If Monsanto and other promoters of GMOs were not so dead set against labeling of their products, you might have a point. Folks who accept or are not put off by GMO technology would then wonder why labeling of a legal, science proven food would need to be labeled. The inescapable implication of labeling is to cause intuitive thoughts.
Why is it they don't want us to know the simple truth? GMOs are fairly new. It can take many years for toxic substances to do their damage. My grandfather died a painful death of cancer due to exposure to DDT decades after it was abolished in the United States. If Monsanto or any other corporation wants to introduce something new and bizarre (bizarre? a sure indication that you have abandoned objectivity and are already not persuadable of GMO safety and value) into our diet, it is up to them to prove it is safe.
Your research assumption would need to be the assumption that to be GMO is to be toxic - a very big stretch, especially since you appear to me to be automatically opposed to big companies attempting to improve productivity - - my background is Ag and while farmers may have some Monsanto gripes, they generally accept that GMO crops add productivity. There was one farm fellow who took Monsanto to court. He claimed contamination of his non GMO canola. However, sampling and testing showed the GMO canola was in remarkably straight rows. Anecdotal of course, but it showed that this chap wanted the extra productivity as well as the publicity of the little guy taking on Monsanto.
We do not have to assume it is safe until people start dying unnatural deaths. I’m probably not good at explaining cause and effect, but perhaps that’s a good starting point whenever we have misgivings about an action taken
I must finally say how much I enjoy such discussions, even though we obviously disagree. My ability to explain some aspects of crop science is limited by my having only a Bachelor of science in Ag, a 50 year old degree at that! The Plant science department prof I listened to explaining different methods of improving plant genetics should be on You Tube. His explanation puts in layman’s language or relatively so, what working with plant genes means. It is a reinforcement to me of the safety of the technology even though someone could easily trip me up. Just as I accept the reality of turning on my yardlight without trying to explain how electricity works, I’m at peace with believing (in the absence of new evidence) in GM technology.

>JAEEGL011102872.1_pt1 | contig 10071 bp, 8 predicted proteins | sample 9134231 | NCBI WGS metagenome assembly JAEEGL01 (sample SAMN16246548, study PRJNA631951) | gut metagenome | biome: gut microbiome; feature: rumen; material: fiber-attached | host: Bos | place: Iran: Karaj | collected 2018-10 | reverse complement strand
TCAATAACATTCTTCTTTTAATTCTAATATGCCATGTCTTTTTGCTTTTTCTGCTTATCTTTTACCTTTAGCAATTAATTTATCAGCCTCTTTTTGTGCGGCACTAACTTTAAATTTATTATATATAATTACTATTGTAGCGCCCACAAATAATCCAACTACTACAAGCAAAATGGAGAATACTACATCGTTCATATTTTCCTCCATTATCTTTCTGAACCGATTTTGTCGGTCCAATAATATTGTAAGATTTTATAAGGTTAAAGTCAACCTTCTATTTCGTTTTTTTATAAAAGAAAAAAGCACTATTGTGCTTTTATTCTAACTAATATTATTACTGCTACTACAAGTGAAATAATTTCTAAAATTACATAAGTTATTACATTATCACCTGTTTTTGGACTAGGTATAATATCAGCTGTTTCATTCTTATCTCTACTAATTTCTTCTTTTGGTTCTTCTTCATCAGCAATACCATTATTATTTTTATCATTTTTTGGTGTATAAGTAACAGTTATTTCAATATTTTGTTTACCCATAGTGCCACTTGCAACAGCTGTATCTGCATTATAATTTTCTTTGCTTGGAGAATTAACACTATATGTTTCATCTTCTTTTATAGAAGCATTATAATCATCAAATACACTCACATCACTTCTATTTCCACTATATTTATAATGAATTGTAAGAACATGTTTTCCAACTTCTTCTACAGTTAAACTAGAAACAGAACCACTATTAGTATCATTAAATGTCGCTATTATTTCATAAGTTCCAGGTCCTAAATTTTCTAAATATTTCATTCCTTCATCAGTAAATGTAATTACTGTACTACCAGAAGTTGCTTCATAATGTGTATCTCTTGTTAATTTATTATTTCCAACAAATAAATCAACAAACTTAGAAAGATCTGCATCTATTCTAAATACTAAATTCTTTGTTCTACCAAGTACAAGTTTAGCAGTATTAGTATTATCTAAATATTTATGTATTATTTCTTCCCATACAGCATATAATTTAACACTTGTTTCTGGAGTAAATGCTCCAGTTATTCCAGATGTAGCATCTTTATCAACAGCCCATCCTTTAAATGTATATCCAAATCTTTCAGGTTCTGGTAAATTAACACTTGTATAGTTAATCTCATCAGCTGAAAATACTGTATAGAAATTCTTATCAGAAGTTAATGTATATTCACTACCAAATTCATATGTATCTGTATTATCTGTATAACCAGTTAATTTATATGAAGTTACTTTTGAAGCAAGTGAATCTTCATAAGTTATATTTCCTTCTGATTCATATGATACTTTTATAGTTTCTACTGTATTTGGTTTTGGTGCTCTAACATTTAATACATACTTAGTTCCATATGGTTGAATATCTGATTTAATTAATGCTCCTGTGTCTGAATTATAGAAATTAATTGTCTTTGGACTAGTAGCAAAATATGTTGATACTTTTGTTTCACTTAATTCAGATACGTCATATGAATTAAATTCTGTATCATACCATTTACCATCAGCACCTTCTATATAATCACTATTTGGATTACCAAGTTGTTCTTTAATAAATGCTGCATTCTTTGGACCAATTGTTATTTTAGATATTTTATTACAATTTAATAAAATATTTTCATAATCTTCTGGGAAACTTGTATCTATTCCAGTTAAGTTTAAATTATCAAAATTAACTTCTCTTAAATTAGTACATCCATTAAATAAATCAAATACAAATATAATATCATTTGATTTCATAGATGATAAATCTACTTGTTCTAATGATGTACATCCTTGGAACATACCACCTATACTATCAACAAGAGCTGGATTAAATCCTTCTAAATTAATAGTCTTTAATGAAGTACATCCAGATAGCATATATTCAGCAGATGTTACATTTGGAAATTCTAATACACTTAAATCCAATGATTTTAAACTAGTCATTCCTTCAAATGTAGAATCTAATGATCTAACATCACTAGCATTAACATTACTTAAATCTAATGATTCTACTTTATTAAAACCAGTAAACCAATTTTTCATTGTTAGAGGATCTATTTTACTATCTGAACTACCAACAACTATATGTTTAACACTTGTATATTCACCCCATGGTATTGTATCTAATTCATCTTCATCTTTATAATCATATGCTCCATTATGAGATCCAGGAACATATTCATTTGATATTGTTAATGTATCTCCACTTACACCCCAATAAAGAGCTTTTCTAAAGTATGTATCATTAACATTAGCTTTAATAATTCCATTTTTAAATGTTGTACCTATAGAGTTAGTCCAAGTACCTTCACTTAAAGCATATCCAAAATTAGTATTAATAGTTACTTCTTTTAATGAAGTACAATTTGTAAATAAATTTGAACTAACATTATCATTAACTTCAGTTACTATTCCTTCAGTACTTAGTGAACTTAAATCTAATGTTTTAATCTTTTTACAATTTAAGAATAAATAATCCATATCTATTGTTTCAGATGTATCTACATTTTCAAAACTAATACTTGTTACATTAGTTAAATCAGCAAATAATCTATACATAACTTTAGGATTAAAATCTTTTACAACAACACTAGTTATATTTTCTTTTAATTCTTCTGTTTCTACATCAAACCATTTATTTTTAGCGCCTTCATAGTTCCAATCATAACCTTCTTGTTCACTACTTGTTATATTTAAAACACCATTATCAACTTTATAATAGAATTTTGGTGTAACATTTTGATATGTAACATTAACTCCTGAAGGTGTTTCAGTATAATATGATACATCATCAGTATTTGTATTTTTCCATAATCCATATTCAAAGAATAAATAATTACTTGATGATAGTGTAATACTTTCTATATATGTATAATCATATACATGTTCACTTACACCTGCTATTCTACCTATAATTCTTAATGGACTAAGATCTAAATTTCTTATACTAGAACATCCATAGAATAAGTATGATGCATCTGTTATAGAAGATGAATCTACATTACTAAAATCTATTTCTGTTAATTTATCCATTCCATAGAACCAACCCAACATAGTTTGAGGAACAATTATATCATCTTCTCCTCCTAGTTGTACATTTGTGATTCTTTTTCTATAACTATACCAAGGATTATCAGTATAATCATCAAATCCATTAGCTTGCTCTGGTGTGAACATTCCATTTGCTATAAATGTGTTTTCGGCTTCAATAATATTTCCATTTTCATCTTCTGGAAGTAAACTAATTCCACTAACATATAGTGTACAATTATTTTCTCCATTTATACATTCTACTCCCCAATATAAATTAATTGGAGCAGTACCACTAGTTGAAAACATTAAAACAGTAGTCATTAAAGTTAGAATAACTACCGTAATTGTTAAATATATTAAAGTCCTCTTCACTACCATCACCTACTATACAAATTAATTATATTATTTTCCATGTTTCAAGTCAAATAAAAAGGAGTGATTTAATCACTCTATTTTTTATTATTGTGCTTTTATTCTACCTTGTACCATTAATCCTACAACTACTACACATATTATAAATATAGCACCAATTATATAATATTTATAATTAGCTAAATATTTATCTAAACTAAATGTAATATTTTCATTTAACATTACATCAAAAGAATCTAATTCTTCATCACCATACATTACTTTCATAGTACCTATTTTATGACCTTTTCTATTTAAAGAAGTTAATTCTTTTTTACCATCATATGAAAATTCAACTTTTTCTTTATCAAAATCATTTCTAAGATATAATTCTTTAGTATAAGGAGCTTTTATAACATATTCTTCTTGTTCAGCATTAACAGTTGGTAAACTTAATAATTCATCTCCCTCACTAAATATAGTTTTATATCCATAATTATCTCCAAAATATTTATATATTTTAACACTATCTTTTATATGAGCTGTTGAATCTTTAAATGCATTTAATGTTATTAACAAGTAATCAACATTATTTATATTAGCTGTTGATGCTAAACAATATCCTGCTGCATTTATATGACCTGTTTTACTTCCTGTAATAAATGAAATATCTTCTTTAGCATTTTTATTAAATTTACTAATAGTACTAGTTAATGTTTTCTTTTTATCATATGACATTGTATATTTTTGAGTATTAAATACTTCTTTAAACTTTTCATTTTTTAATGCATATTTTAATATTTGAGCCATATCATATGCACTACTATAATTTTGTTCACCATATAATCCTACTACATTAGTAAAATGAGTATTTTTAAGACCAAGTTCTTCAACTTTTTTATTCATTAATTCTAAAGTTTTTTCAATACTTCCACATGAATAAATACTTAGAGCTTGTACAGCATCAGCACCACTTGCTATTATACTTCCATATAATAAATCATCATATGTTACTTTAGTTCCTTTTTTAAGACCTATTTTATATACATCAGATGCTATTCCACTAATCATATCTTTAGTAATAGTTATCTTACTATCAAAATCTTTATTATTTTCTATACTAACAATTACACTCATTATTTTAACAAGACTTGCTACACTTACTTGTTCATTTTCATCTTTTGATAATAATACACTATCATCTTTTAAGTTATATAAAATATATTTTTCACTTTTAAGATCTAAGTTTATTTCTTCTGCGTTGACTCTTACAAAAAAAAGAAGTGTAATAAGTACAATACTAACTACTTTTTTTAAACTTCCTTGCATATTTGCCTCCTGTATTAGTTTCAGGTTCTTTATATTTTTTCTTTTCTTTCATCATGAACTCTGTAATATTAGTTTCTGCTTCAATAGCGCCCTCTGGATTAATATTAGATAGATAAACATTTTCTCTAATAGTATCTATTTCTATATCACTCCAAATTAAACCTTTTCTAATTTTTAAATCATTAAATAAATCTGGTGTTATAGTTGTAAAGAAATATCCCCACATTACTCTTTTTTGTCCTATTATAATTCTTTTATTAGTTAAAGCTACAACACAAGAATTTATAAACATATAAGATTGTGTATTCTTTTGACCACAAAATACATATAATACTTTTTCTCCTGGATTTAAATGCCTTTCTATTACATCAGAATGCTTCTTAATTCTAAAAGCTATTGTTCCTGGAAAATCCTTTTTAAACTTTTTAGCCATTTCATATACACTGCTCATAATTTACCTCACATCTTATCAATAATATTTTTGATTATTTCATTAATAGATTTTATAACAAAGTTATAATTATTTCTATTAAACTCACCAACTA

Many activists, at their core, oppose anything that has more than an innovative organic farmer’s agronomic skill behind it. I accept both ends of the spectrum.
Thank you for your enthusiastic rebuttal and I’m cool with this continuing a bit.
ON another topic, I have Canadian’s viewpoint on the US election. It is critical for Canada that we watch US political activity. It has a great impact on us. For us to have an impact on the US scene, we’d have to reincarnate John Candy in his role as Uncle Buck and sic him on Mr. Trump!
North Battleford, Saskatchewan. Canada